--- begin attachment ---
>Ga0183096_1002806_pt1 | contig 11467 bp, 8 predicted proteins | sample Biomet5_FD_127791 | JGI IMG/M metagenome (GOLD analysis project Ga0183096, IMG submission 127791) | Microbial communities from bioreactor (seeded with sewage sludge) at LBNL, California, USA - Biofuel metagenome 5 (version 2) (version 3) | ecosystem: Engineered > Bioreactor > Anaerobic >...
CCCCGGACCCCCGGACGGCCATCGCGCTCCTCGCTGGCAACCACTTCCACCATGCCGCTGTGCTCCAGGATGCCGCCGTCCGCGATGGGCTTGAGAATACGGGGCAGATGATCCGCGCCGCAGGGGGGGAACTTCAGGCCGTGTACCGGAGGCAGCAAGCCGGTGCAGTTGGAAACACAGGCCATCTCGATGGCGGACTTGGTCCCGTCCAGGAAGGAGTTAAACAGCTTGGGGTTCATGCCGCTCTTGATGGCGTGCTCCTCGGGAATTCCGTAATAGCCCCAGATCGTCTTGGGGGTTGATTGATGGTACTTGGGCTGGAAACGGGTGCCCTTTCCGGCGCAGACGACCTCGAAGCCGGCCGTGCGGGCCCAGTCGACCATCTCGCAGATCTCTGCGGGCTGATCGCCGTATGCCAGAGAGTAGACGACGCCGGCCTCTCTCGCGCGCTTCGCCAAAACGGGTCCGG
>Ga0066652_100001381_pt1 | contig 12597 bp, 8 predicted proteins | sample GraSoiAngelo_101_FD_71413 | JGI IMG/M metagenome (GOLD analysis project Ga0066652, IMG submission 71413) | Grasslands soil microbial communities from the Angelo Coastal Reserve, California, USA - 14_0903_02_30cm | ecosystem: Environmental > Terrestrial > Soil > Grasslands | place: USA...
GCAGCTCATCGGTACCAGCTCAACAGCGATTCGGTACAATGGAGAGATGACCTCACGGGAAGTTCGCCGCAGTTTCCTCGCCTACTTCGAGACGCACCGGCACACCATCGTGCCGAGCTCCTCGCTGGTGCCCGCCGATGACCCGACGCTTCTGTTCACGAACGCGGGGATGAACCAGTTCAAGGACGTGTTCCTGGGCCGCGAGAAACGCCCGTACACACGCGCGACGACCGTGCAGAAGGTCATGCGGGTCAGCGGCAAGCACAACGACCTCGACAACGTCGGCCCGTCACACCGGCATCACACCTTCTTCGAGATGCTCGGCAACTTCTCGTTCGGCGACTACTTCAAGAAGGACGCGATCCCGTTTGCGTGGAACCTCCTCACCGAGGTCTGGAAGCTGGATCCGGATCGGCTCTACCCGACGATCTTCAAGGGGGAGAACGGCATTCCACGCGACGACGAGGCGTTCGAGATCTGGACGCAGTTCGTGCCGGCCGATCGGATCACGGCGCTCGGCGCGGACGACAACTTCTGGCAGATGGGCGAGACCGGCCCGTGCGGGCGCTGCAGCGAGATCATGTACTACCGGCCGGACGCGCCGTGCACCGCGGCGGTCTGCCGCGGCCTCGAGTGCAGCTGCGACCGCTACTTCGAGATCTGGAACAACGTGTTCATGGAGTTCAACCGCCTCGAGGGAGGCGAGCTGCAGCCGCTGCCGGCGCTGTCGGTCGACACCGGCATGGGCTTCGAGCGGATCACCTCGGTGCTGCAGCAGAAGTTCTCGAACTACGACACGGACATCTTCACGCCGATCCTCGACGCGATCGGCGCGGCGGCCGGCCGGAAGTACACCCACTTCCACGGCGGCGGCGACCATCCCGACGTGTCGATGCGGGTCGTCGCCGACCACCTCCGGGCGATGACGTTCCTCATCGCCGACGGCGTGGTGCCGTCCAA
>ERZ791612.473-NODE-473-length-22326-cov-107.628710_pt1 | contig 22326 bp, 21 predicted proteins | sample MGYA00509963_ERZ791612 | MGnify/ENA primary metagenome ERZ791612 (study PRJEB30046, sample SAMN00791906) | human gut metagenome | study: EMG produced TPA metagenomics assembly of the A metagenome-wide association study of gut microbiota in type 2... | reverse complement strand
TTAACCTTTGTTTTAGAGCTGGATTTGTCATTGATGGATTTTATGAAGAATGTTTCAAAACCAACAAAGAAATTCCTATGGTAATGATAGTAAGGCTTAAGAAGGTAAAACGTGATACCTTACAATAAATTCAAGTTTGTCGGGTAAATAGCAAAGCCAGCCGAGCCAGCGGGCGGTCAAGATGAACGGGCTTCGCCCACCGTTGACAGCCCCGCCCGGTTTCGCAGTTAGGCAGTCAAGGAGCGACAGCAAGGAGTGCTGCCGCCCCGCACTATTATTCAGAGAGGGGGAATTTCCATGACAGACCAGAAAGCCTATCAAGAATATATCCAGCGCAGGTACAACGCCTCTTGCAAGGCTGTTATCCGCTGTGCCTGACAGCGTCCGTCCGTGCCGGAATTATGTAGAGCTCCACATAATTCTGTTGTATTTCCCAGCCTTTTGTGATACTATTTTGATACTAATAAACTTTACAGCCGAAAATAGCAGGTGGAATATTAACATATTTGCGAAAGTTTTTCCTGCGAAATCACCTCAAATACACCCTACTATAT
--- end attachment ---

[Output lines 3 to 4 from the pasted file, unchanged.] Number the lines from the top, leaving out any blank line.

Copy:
>Ga0066652_100001381_pt1 | contig 12597 bp, 8 predicted proteins | sample GraSoiAngelo_101_FD_71413 | JGI IMG/M metagenome (GOLD analysis project Ga0066652, IMG submission 71413) | Grasslands soil microbial communities from the Angelo Coastal Reserve, California, USA - 14_0903_02_30cm | ecosystem: Environmental > Terrestrial > Soil > Grasslands | place: USA...
GCAGCTCATCGGTACCAGCTCAACAGCGATTCGGTACAATGGAGAGATGACCTCACGGGAAGTTCGCCGCAGTTTCCTCGCCTACTTCGAGACGCACCGGCACACCATCGTGCCGAGCTCCTCGCTGGTGCCCGCCGATGACCCGACGCTTCTGTTCACGAACGCGGGGATGAACCAGTTCAAGGACGTGTTCCTGGGCCGCGAGAAACGCCCGTACACACGCGCGACGACCGTGCAGAAGGTCATGCGGGTCAGCGGCAAGCACAACGACCTCGACAACGTCGGCCCGTCACACCGGCATCACACCTTCTTCGAGATGCTCGGCAACTTCTCGTTCGGCGACTACTTCAAGAAGGACGCGATCCCGTTTGCGTGGAACCTCCTCACCGAGGTCTGGAAGCTGGATCCGGATCGGCTCTACCCGACGATCTTCAAGGGGGAGAACGGCATTCCACGCGACGACGAGGCGTTCGAGATCTGGACGCAGTTCGTGCCGGCCGATCGGATCACGGCGCTCGGCGCGGACGACAACTTCTGGCAGATGGGCGAGACCGGCCCGTGCGGGCGCTGCAGCGAGATCATGTACTACCGGCCGGACGCGCCGTGCACCGCGGCGGTCTGCCGCGGCCTCGAGTGCAGCTGCGACCGCTACTTCGAGATCTGGAACAACGTGTTCATGGAGTTCAACCGCCTCGAGGGAGGCGAGCTGCAGCCGCTGCCGGCGCTGTCGGTCGACACCGGCATGGGCTTCGAGCGGATCACCTCGGTGCTGCAGCAGAAGTTCTCGAACTACGACACGGACATCTTCACGCCGATCCTCGACGCGATCGGCGCGGCGGCCGGCCGGAAGTACACCCACTTCCACGGCGGCGGCGACCATCCCGACGTGTCGATGCGGGTCGTCGCCGACCACCTCCGGGCGATGACGTTCCTCATCGCCGACGGCGTGGTGCCGTCCAA